Amusement: Title reminds me of webrings, a one-time meta-organisational fad on the Web. I think at the time my webpage was part of both the OS/2 and the general operating systems webpage.
Thoughts drawn back to a quote from the opening of the last episode of the Britcom "Spaced" - "They say that the family of the 21st century is made up of friends, not relatives". Is that true? Rephrased: family structure loses prominence in close social ties, with innermost circles of friends both coming to resemble family in nuance and potentially being stronger than ties of blood. Why might this happen? Increased geographical mobility combined with the process of "reinventing oneself" at University (presumably away from kin) seem likely. Is this a good thing? : much harder question - ties of blood bring a kind of solidarity that is difficult to breach (the interplay between cultural and biological cues here is interesting), can circles of friends fill that role? Could we imagine good friends "doing anything for each other" in the way that nearby parts of families sometimes do? Would Mo-zi's society be as stable/doable as that of Confucius (either as a full-compliance or partial-led-by-a-movement)?
The concept of someone being "blood" to me has a certain amount of resonance, likewise-but-distinct, someone being "kin" - I'm not sure if this differs in practice from close friends - I have a feeling that in situations of need, I would offer a fair amount of asssistance to someone I didn't know who seemed to be a decent sort, more for acquaintences/light friends, and a lot to kin or friends (probably nothing special to blood who I did not consider kin, e.g. family I had not met or those I have made a break with for some reason). That's not the only kind of consideration people normally give through social ties though - solidarity in case of need may differ in strength from actual feelings of closeness, desire for particular company, etc. Kin often get a "first shot" at closeness, but apart from what may be instinct imposing a certain solidarity (which I feel in myself), we may often find, as we grow as people, we end up in mental places different from where our kin do. While there are kin for me where I might imagine being friends were they not kin, that's not everyone. If I imagined finding out that an acquaintence turned out to be blood to me and family events pushed me to consider them kin, it still probably would change how I felt about them, even though I would not consider it necessarily an obligation to feel so nor do I think that the Confucian model for family (or its cousins in traditional western moralities) is particularly worth holding as an ideal. Someone completely Moist would not strike me as odd or problematic (although a special attachment to children being reared is probably a very good idea in most cases and intrepreting Mo-zi as against the symbiotic life-partnerships people might form with their SOs is not something I would like if we were to hold his ideals).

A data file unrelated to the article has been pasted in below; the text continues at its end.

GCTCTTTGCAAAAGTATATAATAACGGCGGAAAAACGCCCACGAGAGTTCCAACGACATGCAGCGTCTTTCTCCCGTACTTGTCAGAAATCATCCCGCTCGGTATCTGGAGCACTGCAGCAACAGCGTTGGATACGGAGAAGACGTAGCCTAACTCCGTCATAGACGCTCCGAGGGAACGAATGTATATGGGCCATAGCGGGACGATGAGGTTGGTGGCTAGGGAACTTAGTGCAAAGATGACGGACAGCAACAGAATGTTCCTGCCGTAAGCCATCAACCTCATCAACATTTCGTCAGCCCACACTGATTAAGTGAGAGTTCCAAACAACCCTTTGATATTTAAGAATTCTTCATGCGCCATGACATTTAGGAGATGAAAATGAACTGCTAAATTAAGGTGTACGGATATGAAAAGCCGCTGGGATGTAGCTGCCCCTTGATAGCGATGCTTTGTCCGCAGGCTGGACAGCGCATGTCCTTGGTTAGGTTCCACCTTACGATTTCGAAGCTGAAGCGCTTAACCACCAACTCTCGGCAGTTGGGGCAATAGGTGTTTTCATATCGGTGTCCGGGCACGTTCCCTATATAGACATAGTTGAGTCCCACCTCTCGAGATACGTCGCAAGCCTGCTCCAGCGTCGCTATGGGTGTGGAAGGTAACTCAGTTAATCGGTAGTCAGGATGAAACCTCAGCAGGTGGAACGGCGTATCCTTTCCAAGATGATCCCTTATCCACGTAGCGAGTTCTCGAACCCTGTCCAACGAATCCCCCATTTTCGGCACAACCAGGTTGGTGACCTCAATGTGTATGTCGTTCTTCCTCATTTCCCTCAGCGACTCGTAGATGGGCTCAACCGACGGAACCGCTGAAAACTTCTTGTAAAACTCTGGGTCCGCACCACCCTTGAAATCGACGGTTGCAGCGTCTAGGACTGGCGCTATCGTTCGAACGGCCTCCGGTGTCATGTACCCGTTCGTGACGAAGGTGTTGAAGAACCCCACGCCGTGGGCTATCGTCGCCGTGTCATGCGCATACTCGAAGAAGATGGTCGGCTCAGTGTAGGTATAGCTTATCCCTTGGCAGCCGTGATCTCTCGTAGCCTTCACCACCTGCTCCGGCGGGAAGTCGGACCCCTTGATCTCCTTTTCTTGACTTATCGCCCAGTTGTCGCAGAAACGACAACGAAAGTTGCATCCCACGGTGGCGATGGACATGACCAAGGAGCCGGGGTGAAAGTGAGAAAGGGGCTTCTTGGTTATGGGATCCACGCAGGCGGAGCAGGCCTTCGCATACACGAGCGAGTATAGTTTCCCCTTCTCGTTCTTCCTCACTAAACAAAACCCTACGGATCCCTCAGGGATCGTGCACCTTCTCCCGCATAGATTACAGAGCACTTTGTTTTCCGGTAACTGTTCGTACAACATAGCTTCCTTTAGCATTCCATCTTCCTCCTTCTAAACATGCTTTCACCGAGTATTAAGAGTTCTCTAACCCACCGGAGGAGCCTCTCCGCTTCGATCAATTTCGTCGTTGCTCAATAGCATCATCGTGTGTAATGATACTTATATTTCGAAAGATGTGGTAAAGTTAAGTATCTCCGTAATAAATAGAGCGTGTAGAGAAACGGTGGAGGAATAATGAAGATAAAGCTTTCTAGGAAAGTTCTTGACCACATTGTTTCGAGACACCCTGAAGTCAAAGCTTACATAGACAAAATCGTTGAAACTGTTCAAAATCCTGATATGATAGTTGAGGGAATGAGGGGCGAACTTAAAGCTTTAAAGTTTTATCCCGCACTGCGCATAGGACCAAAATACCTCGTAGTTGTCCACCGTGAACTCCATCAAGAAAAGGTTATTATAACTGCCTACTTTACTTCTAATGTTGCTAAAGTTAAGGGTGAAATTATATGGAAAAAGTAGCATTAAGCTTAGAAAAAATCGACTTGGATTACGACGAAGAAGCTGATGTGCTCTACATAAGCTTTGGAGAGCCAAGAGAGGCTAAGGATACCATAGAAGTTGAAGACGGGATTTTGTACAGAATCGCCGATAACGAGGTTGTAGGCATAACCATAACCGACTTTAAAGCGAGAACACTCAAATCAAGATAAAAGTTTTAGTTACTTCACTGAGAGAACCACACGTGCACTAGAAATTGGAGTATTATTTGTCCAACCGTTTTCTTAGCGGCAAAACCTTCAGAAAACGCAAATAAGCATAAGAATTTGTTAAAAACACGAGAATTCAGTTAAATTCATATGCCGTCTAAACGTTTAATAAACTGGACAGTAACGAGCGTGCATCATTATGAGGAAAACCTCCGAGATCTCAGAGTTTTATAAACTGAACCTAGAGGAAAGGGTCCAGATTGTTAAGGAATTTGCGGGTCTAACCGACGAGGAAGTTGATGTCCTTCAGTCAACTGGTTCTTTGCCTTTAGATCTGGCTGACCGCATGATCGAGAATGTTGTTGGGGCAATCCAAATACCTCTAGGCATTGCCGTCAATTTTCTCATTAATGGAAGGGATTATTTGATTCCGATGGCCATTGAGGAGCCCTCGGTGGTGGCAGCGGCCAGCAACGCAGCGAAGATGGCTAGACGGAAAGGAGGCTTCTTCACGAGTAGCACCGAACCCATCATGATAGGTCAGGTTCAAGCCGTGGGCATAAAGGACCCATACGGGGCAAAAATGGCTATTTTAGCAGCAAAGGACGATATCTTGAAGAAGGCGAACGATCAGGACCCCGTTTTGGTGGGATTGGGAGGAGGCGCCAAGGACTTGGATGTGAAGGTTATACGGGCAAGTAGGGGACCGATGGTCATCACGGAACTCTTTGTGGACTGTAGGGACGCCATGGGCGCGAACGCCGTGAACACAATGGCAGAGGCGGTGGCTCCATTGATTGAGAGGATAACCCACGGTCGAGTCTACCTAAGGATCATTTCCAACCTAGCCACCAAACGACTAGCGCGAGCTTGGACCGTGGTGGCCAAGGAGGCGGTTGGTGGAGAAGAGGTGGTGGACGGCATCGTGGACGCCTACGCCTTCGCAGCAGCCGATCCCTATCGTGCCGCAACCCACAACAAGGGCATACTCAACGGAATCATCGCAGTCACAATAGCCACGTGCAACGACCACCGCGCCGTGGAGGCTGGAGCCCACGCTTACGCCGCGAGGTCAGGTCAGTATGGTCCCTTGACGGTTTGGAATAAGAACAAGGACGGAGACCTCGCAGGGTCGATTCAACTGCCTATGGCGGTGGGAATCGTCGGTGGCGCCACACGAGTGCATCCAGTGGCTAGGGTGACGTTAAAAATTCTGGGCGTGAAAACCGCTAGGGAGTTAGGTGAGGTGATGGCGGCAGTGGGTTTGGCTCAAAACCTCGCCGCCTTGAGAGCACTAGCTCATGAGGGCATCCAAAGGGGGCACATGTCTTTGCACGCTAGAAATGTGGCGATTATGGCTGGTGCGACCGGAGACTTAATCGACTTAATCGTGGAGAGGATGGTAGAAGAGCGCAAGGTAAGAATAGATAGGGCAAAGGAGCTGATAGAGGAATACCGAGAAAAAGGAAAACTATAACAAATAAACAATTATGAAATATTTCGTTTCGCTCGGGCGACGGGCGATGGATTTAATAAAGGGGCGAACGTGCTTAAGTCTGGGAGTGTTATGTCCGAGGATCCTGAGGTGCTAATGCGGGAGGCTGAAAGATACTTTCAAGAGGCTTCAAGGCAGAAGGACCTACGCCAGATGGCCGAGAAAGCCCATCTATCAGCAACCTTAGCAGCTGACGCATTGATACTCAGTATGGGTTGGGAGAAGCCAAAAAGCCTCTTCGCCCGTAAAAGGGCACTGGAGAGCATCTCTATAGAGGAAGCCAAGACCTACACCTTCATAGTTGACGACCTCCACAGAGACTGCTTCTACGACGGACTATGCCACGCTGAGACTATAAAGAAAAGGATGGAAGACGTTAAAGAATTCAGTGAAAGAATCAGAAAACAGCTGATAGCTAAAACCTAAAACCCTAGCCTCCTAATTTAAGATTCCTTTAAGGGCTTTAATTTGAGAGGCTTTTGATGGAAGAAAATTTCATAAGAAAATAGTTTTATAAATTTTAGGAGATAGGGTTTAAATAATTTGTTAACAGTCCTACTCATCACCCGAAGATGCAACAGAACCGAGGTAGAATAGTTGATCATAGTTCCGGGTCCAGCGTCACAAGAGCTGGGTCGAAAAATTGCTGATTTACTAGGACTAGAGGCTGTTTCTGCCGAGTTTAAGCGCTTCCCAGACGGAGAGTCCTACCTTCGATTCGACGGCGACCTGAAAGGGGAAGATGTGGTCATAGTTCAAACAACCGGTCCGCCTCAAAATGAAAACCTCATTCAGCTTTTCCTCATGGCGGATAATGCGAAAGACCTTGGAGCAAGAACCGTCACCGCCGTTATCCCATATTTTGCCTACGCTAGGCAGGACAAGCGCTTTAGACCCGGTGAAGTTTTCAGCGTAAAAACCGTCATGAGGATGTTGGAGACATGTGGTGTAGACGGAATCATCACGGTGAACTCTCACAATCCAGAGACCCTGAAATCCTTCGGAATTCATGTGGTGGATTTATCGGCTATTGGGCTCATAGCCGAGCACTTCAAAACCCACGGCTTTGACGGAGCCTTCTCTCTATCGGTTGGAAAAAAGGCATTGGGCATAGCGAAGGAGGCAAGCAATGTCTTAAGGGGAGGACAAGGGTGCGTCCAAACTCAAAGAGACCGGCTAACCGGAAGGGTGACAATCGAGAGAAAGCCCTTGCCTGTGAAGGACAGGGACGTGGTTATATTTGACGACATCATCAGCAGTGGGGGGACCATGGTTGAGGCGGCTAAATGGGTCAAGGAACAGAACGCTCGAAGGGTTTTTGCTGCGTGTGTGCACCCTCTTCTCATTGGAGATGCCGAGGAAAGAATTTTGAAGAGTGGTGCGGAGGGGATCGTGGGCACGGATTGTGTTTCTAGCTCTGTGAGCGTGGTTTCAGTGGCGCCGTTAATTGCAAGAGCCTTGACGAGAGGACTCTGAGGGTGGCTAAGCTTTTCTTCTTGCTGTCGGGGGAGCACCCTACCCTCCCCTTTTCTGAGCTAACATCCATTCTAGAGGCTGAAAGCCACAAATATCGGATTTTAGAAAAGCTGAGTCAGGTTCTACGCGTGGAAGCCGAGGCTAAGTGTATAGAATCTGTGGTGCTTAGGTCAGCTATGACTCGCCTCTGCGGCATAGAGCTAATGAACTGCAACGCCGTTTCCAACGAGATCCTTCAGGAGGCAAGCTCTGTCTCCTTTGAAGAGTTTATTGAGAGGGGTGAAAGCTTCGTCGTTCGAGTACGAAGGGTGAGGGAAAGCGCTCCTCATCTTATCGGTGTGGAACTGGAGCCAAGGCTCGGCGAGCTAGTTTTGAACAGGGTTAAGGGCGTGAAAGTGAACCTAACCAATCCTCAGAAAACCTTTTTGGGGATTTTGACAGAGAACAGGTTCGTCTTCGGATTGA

I really like how SqHill has both large social circles and a neighbourhood feeling that they fit together into. The ability to walk around to get everywhere one needs is vital to that, I think (I recently had a discussion with someone whether cars or tv are worse for modern society - I went with tv, but the case for cars is not a weak one). The feeling is a bit stronger here than anywhere else I've lived - I'm not sure how easy it is for students-away-from-home to broadly participate in these things in most cities (Columbus had the "art scene", but I never felt part of a neighbourhood - did any such neighbourhoods have what we have here, or is that something not all places have?).. I wonder, if that is in fact missing from a lot of areas of the US, what would it take to bring it about? Presumably suburbs, cars-as-necessity, and tv are part of the problem. I belive people who "need to drive" to go anywhere, regularly watch TV for a few hours every day, and live in the suburbs are less likely to be interesting people or to participate in culture. What can be done?